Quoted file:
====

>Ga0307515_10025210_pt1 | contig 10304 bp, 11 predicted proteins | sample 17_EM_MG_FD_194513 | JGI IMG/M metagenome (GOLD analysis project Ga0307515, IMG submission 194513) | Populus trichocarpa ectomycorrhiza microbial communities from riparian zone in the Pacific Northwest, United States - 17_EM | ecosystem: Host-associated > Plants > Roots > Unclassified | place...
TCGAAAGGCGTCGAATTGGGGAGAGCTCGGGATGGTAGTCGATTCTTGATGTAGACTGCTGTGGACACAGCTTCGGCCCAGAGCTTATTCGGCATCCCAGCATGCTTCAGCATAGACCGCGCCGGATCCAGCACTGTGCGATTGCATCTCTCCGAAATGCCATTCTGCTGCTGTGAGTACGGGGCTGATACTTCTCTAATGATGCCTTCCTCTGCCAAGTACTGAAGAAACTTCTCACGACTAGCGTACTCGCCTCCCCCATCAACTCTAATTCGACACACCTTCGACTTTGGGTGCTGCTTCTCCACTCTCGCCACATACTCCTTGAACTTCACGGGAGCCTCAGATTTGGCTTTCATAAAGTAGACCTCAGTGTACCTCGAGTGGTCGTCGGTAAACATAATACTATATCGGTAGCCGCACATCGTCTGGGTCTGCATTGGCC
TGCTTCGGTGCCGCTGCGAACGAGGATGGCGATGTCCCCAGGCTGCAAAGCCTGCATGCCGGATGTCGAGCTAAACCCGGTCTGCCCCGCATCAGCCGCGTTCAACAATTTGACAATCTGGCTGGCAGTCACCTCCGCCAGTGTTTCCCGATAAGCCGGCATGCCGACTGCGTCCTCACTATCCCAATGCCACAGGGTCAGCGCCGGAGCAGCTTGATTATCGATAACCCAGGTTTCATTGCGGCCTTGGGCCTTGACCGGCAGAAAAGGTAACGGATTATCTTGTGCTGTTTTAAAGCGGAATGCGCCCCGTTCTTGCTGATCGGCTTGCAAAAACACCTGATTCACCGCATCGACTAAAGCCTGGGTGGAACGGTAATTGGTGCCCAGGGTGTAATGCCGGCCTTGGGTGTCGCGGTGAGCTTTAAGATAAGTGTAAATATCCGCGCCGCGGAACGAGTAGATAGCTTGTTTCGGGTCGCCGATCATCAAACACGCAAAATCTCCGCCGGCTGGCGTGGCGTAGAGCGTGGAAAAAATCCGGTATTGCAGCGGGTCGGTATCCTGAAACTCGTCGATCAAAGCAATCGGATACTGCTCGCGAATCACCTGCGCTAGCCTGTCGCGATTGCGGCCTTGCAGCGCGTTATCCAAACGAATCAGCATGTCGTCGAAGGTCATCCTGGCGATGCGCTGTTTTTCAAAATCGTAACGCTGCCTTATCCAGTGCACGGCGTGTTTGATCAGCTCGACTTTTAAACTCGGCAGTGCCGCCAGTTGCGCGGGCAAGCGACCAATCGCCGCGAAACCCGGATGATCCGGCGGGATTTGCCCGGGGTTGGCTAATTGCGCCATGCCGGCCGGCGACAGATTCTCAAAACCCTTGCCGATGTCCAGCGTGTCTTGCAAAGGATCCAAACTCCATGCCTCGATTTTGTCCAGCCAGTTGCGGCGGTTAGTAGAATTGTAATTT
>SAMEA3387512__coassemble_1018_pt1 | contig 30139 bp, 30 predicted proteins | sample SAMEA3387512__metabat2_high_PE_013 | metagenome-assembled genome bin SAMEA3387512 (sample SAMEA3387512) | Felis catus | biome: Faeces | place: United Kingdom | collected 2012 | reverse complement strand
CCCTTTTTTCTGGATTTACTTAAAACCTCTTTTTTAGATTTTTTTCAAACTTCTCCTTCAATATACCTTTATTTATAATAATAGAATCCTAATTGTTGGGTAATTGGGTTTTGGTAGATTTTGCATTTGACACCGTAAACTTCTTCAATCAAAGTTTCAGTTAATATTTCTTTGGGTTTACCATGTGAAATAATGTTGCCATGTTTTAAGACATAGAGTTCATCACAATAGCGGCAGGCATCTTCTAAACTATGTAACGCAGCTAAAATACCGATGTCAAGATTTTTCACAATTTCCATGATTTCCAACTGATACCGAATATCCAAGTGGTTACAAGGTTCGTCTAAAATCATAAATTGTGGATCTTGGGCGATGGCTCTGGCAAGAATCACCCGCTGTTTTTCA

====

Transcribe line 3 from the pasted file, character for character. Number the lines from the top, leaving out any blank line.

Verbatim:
TGCTTCGGTGCCGCTGCGAACGAGGATGGCGATGTCCCCAGGCTGCAAAGCCTGCATGCCGGATGTCGAGCTAAACCCGGTCTGCCCCGCATCAGCCGCGTTCAACAATTTGACAATCTGGCTGGCAGTCACCTCCGCCAGTGTTTCCCGATAAGCCGGCATGCCGACTGCGTCCTCACTATCCCAATGCCACAGGGTCAGCGCCGGAGCAGCTTGATTATCGATAACCCAGGTTTCATTGCGGCCTTGGGCCTTGACCGGCAGAAAAGGTAACGGATTATCTTGTGCTGTTTTAAAGCGGAATGCGCCCCGTTCTTGCTGATCGGCTTGCAAAAACACCTGATTCACCGCATCGACTAAAGCCTGGGTGGAACGGTAATTGGTGCCCAGGGTGTAATGCCGGCCTTGGGTGTCGCGGTGAGCTTTAAGATAAGTGTAAATATCCGCGCCGCGGAACGAGTAGATAGCTTGTTTCGGGTCGCCGATCATCAAACACGCAAAATCTCCGCCGGCTGGCGTGGCGTAGAGCGTGGAAAAAATCCGGTATTGCAGCGGGTCGGTATCCTGAAACTCGTCGATCAAAGCAATCGGATACTGCTCGCGAATCACCTGCGCTAGCCTGTCGCGATTGCGGCCTTGCAGCGCGTTATCCAAACGAATCAGCATGTCGTCGAAGGTCATCCTGGCGATGCGCTGTTTTTCAAAATCGTAACGCTGCCTTATCCAGTGCACGGCGTGTTTGATCAGCTCGACTTTTAAACTCGGCAGTGCCGCCAGTTGCGCGGGCAAGCGACCAATCGCCGCGAAACCCGGATGATCCGGCGGGATTTGCCCGGGGTTGGCTAATTGCGCCATGCCGGCCGGCGACAGATTCTCAAAACCCTTGCCGATGTCCAGCGTGTCTTGCAAAGGATCCAAACTCCATGCCTCGATTTTGTCCAGCCAGTTGCGGCGGTTAGTAGAATTGTAATTT